How long was she expecting to stay out here anyway? Her friend was gone. Verakko sensed she may believe the same but wasn’t ready to admit it. He worried about what would happen when she finally did. She was so strong, so competent. But she was also caring. To a level he didn’t understand. The way her eyes had shone with tears yesterday morning. The pain on her face had just about floored him.

He hoped that when she finally gave up searching, she’d let him be there for her. Hold her while she cried and whisper reassurances into her mop of tangled, gorgeous brown hair.

Verakko’s mind latched onto his thoughts, and his head jerked back. What was happening to him? He hated it when people cried. A few weeks ago, he’d tried to calm Alice, who’d been on the cusp of tears. But the only reason he’d done it was because he’d been literally trapped underwater in a meeting room with nowhere to escape to. He glanced at his hands for the hundredth time this morning and let out an irritated hiss to find them unmarked.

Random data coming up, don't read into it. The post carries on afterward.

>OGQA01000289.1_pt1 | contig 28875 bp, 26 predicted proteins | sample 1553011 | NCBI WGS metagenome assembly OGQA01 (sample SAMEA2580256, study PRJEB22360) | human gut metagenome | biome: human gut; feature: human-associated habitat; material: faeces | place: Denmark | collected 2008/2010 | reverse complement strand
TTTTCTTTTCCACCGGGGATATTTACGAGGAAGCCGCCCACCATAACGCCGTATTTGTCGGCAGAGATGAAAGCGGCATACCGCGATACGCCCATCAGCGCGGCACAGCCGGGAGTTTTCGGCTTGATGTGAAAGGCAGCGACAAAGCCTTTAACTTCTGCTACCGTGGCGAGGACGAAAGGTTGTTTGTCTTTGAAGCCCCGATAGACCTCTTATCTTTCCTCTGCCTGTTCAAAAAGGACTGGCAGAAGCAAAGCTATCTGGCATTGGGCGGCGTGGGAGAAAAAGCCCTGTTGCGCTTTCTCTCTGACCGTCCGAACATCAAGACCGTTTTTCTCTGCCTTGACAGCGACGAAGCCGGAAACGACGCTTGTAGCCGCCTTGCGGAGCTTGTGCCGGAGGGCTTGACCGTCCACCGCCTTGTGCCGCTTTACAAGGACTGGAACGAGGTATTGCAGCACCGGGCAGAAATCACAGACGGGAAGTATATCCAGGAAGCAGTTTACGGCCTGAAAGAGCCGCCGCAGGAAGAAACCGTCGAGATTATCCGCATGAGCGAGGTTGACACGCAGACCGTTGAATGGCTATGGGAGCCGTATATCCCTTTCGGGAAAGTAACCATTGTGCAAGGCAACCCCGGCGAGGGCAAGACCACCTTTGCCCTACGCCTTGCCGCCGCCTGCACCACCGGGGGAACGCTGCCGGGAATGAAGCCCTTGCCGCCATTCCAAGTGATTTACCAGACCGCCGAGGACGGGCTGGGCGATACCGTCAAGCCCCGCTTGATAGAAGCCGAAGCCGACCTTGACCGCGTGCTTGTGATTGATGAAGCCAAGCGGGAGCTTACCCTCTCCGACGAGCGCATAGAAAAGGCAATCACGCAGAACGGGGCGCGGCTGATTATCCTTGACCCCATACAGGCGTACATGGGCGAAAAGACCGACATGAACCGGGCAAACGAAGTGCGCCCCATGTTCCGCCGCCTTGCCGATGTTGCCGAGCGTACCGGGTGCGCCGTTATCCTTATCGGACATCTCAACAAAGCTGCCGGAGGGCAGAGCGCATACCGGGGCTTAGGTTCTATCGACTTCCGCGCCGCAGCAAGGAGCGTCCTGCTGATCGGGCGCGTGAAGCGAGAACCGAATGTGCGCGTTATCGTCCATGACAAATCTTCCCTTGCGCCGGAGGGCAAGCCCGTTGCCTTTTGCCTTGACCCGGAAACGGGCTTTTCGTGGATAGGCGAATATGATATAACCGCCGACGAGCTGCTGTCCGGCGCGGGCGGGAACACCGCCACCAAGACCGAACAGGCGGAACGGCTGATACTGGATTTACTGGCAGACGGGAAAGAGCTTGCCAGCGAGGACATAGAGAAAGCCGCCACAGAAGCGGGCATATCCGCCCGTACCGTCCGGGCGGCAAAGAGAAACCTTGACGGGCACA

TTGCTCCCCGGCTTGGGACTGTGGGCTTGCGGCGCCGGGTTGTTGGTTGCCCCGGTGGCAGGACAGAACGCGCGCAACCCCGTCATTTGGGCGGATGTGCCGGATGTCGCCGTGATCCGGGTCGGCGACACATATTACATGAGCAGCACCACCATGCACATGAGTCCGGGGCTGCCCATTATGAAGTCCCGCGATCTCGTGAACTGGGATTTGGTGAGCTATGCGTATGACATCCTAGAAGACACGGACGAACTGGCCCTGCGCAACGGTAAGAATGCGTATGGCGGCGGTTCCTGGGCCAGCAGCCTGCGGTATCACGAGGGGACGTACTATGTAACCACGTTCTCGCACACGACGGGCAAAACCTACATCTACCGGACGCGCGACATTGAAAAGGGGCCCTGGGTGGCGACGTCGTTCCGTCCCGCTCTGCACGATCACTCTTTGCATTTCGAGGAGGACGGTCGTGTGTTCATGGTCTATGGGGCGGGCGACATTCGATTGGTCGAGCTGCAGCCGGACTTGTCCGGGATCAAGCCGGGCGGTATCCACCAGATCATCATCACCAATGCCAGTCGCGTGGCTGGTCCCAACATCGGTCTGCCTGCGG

From the stories he’d heard, most of the mates from his family line had recognized each other fairly quickly upon meeting. Even his great aunts, who’d been legendary for not getting their marks until a year after they’d met, had recognized each other as potential mates from the first moment they’d locked eyes.

But if Lily was to be believed, his eyes hadn’t changed.

Was it because she was human? Maybe if he got her out of the forest and they were both safe and comfortable, their souls would relax and recognize each other. It was a long shot, yet the odd jumble of feelings he was experiencing for her after such a short time begged to be explored.

He might not know exactly where he was, but he knew of this river and knew it would eventually lead to two cities. They’d need to travel to one of them. At this point, they were both closer in distance than Tremanta by a long shot. The prospect of visiting either city sat heavy in his gut. Staying out here and letting Lily suffer was not an option, though. He’d need to decide which city to move toward soon.